India was the home of Buddhism, but today it is practiced only on the margins of the sub-continent, in Leh, Ladakh, Nepal and Bhutan. Today, there are approximately 5 million Buddhists in India, who worship the Lord Buddha, also known as the Gautama. There are various places of great significance for Buddhists around India like Lumbini, the Buddha’s birth place, Bodhgaya, where he attained enlightenment, the deer park at Sarnath, where he preached his first sermon, and Kushinagara, where he died at the age of 80. Besides this there are remarkable monuments, sculptures and works of art in Sanchi and Ajanta, where it is still possible to view the flowering of Buddhist culture in India.

Jews in India, have lived in Cochin for almost 3000 


years. Their migration dates back to 973 AD when King Soloman’s merchant fleet started trading with Kerala for spices and silver. They originally settled on the Malabar coast. The Dravidian King of Cochin treated them well and granted a piece of land to Josepin Rabban, a Jewish leader. They prospered and have lived peacefully over the centuries in Kerala. Now, only some of the Jews are there as most of them have now migrated to Israel. It is possible to see some old Jews in the Cochin synagogue, one of the oldest in the world.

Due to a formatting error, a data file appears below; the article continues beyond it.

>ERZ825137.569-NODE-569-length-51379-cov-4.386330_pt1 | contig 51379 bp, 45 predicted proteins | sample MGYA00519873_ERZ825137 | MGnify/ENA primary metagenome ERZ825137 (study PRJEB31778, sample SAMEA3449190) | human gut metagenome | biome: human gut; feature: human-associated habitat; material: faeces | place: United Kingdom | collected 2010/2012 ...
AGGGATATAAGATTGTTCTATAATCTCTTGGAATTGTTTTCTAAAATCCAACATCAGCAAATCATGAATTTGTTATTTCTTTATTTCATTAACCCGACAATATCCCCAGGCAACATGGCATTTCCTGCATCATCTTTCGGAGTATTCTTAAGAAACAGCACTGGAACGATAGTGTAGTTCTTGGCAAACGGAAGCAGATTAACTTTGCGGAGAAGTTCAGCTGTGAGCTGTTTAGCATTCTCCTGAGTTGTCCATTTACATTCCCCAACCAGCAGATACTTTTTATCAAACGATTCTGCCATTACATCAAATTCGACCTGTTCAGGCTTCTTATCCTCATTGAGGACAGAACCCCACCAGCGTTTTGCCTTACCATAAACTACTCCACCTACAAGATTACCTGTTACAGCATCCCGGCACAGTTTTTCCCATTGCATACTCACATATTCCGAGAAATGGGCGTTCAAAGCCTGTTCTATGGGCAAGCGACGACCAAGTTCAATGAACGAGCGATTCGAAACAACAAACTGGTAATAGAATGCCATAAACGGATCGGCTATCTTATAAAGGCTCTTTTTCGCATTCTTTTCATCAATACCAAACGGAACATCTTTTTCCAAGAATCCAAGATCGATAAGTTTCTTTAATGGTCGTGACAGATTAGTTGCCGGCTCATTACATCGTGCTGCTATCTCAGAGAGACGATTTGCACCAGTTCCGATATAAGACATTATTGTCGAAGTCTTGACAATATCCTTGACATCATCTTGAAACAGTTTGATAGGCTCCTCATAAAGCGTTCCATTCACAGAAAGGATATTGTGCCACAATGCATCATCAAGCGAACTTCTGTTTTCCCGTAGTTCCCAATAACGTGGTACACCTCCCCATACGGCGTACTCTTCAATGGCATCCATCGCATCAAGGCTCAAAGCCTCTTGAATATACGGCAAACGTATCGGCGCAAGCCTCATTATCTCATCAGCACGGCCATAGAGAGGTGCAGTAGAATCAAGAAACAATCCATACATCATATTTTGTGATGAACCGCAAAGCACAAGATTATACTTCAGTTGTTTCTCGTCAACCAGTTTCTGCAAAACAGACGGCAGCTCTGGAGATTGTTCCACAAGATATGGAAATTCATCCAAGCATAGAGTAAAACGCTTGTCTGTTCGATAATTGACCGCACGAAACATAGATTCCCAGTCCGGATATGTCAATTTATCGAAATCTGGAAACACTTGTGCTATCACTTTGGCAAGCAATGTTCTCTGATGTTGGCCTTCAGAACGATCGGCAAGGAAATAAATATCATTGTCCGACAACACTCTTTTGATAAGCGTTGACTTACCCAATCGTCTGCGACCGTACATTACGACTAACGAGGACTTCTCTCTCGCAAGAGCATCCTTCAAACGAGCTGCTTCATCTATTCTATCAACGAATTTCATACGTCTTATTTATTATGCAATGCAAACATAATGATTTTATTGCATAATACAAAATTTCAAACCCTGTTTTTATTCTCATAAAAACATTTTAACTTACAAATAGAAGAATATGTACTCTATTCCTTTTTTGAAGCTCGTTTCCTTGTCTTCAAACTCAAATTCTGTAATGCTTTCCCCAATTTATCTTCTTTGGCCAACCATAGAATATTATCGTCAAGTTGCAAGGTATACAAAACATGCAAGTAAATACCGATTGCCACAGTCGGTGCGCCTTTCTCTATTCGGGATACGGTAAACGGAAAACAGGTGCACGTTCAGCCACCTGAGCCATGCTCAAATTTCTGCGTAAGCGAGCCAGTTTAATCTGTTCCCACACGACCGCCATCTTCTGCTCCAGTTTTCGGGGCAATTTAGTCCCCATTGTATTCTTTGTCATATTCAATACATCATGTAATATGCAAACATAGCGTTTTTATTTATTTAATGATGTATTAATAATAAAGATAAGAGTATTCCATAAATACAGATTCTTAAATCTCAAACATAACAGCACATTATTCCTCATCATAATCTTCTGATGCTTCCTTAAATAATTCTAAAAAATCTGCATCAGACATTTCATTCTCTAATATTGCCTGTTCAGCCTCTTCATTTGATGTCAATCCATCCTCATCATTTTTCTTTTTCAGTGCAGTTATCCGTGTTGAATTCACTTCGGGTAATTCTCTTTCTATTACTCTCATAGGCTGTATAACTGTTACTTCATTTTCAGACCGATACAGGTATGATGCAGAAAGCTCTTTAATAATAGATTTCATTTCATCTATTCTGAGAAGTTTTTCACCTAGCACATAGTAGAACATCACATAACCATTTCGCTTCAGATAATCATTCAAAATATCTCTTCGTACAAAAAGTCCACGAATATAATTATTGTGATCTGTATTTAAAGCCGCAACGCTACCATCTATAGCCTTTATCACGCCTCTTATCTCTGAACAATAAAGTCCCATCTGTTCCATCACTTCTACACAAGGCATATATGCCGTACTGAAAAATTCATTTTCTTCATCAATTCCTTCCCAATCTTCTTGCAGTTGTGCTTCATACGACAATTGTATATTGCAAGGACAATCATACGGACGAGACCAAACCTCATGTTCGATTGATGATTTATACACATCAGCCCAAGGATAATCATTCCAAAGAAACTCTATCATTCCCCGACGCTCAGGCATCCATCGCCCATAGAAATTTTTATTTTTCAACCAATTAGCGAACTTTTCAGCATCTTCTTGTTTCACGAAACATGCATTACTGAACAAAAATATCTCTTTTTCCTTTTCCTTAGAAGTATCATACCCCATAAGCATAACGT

Zoroastrianism was founded by Prophet Zoroaster around 800 BC. A good example of India’s hospitality towards the offended people of the world can be seen in the treatment of Zoroastrians who came to Gujarat (India) from Iran around AD 766. They are called Parsis in India and reside in Mumbai and other places of India. Over the centuries, they have tried to preserve purity in their blood by intermarrying among themselves. Of late, this system is breaking down as many Parsi boys and girls do not feel the necessity to marry among themselves. The advent of Islam in Iran led to their maltreatment and they found India safer. The Zoroastrian holy book is the Zend-Avesta, which describes the ongoing battle between good and evil. They worship Ahura Mazda, who is symbolized by fire. Parsis worship nature’s elements and are fire worshippers, keeping the symbol of their belief burning in their temples.